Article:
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South Africa vs Australia

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No, I am not talking about cricket or rugby.  Having just posted a blog about a Deon Meyer crime novel, I realize I have mostly done posts on books, so I am not really doing the Film part any justice seeing as I have called this blog The South African Book and Film Blog………

The Killing Field

Last month I watched two crime movies, back to back.  The first was an Aussie movie The Killing Field, starring Rebecca Gibney and Peter O’Brien.  I last watched the pair, as a young married couple, Sam and Emma, in the tv series The Flying Doctors.   So it was interesting to see them as two jaded detectives in this movie. The film is about the disappearance of a young girl, in a small town, which then then leads to the discovery of the bodies of five women buried in shallow graves.  It was an enjoyable enough crime film, not a huge amount of action, so for those who like special effects and a rush of adrenaline, this might prove a bit boring for some.

The next movie was Zulu starring Orlando Bloom and Forest Whitaker, and if you want to a watch an action packed movie, South Africa wins hands down.  Three South African Cops, two whites and a Zulu, investigate drug related murders.  Each of the cops has his own personal burdens to deal with, which certainly doesn’t make their jobs any easier, in a country that is known for it’s high crime rate and violent criminals.  Bloom and Whitaker’s South African accents aren’t too bad, and they are great in their roles.  There is one scene particularly that is not for the feint hearted at all.  It is a gory film, but it’s not just about that, it has a pretty good story line as well.  A bit over the top probably, but still a good watch.

Zulu

Back down under, a couple of weeks ago, I watched another Aussie movie, also a crime flick, Mystery Road.

Mysteryroad

I felt it had more depth than The Killing Field.  Set in the outback, an Aboriginal detective investigates the murder of a young Aboriginal girl.  As always, these cops seem to have their burdens to deal with, but then again, cops haven’t got the easiest of jobs, and they see the worst humanity has to offer. Aaron Pedersen plays his role as a brooding policeman well, returning to his home town and is caught between a rock and a hard place, when he joins the town’s all white police force and often condescending attitude towards him and then has to deal with his aboriginal community who are distrusting of him as a policeman.  It’s certainly got a western feel to it, about those on the margins of mainstream society.

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2015

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To all you avid book readers out there, all the best for the year ahead and hope you get lots of reading done!  I make the normal New Years Resolutions, but whether I keep them or not is another story.  Anyway, one of my resolutions is to read more and keep this blog updated more frequently.  At times, I tend to get distracted easily, despite my enjoyment of reading.  The internet and computers have been a blessing, but they can also be a curse if not used appropriately.  Instead of reading or writing/blogging, my real passions, I end up browsing facebook idly, playing the likes of pacman or card games  – in general, just wasting time.  Maybe it’s because I have a job that requires a lot of me, emotionally and physically, that when I’m home and at my computer, it’s easier just to do the easy things, like play games and waste time on facebook, instead of being more productive.  After all, my excuse is I work hard, so when I’m home, what’s the harm in relaxing and being a little lazy?  Well, for me it is harmful, because I am not doing my creative side any justice.  We are all creative as humans, and it’s our choice as individuals as to how we use our gift of creativity that has been given to us.   So, here’s to a creative year.  A year of reading good books and writing about them.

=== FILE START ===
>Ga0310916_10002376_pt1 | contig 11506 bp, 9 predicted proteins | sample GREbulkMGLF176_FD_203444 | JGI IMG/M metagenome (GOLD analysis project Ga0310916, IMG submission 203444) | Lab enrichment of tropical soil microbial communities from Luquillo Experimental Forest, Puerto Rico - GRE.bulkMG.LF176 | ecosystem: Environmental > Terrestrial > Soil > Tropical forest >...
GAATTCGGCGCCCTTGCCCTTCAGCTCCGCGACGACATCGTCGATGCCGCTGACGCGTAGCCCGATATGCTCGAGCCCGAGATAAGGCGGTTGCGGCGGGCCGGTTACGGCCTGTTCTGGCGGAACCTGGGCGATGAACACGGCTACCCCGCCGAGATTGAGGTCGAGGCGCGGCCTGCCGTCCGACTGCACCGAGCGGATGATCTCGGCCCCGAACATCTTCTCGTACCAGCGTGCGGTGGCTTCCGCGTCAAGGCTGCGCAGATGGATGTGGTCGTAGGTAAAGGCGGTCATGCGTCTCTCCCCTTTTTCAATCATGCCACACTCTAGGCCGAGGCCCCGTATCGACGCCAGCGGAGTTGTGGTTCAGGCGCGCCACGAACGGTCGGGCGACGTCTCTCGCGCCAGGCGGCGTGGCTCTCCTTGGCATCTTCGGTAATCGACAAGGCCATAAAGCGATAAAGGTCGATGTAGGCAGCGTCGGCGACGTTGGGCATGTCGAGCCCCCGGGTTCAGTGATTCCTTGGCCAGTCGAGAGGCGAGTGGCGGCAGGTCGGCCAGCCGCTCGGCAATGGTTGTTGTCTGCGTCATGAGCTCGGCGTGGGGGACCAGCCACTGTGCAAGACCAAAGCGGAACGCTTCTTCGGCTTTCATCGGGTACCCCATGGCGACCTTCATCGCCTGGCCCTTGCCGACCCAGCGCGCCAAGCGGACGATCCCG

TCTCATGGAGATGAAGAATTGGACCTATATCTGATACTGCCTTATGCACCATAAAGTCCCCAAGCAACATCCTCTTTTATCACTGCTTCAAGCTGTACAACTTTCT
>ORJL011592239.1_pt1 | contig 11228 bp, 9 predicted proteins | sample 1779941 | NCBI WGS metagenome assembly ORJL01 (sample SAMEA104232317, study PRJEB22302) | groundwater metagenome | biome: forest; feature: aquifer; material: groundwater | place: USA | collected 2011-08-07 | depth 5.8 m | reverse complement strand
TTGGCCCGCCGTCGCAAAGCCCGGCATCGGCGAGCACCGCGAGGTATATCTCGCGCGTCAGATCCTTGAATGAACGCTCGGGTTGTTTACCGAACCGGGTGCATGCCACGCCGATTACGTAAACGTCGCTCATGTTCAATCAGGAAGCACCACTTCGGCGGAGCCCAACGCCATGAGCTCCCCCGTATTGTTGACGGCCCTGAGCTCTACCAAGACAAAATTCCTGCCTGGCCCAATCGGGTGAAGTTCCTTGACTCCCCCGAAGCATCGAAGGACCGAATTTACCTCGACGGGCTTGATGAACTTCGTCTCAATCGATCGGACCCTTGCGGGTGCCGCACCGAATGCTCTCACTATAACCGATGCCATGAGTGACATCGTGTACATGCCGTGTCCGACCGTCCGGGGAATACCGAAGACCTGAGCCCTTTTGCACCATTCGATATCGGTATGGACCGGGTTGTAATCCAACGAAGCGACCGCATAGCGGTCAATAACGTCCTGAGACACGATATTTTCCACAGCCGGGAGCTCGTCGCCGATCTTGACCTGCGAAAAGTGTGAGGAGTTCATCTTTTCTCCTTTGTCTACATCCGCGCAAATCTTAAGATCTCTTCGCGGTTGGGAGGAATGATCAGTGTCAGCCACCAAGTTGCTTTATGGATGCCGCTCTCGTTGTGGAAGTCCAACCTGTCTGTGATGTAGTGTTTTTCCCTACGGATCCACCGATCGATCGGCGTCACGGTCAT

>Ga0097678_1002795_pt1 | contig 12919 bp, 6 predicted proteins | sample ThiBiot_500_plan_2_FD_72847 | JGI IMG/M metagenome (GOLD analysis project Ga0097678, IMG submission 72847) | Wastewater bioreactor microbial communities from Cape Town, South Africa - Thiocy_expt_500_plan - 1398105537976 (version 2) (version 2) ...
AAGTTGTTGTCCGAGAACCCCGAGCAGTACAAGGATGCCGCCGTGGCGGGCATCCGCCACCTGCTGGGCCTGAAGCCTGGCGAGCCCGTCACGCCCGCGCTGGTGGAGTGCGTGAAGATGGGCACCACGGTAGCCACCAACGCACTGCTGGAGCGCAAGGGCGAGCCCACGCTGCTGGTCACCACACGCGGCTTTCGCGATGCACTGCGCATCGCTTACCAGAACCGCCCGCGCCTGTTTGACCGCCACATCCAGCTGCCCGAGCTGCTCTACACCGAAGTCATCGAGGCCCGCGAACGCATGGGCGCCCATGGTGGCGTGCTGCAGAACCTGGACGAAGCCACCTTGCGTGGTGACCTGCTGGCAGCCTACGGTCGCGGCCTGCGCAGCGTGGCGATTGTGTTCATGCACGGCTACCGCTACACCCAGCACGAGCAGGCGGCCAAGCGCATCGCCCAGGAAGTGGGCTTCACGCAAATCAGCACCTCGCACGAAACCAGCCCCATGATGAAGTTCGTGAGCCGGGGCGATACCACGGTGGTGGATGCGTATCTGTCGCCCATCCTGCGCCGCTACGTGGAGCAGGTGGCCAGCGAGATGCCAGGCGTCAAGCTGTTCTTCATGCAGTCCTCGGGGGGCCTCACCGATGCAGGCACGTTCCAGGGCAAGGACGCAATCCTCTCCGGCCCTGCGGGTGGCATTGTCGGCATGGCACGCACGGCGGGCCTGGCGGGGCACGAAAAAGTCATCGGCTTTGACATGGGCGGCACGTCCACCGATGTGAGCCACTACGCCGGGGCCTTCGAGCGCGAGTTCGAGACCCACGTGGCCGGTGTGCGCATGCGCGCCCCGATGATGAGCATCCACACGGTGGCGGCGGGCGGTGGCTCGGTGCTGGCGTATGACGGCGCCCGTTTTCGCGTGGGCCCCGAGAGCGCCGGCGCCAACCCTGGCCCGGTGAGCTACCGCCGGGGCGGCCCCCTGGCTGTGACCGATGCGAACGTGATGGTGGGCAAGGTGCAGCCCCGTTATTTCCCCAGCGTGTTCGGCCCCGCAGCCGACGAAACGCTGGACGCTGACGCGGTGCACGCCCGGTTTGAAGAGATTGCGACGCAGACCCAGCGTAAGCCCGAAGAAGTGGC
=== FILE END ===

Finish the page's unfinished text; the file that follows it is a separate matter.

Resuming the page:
In the last month of 2014, my reads were, Gray Mountain – John Grisham, Lucky – Alice Sebold, and Trackers – Deon Meyer.

Gray Mountain

I have read a few John Grisham books, but not for a while.  This book, set in the Appalachian mountains, in a small coal mining town, was a fair read.  A New York city lawyer, Samantha, loses her job and ends up working, without pay, for a small town law firm, helping the likes of abused wives, single mothers and helping elderly folk with their wills.  Samantha misses the city, and hopes to return, but does realize she hated her job, and feels a sense of fulfillment helping the needy members of society, who are more often than not, left on the fringes, with few people who really care about them.  On the other hand she is bored by the lack of “entertainment” in the small town and misses her old social life.  She takes up the case of a miner who has black lung disease, and in the process learns about strip mining and it’s evils.  The pace was a little slow, but it had a few twists and turns, just enough to keep me interested.  I have always been interested in the mountains, wherever in the world they may be and I guess that’s why I read this book.  Some reviews I’ve read, said the ending was bad, but I’ve read worse, and Gray Mountain wasn’t too bad.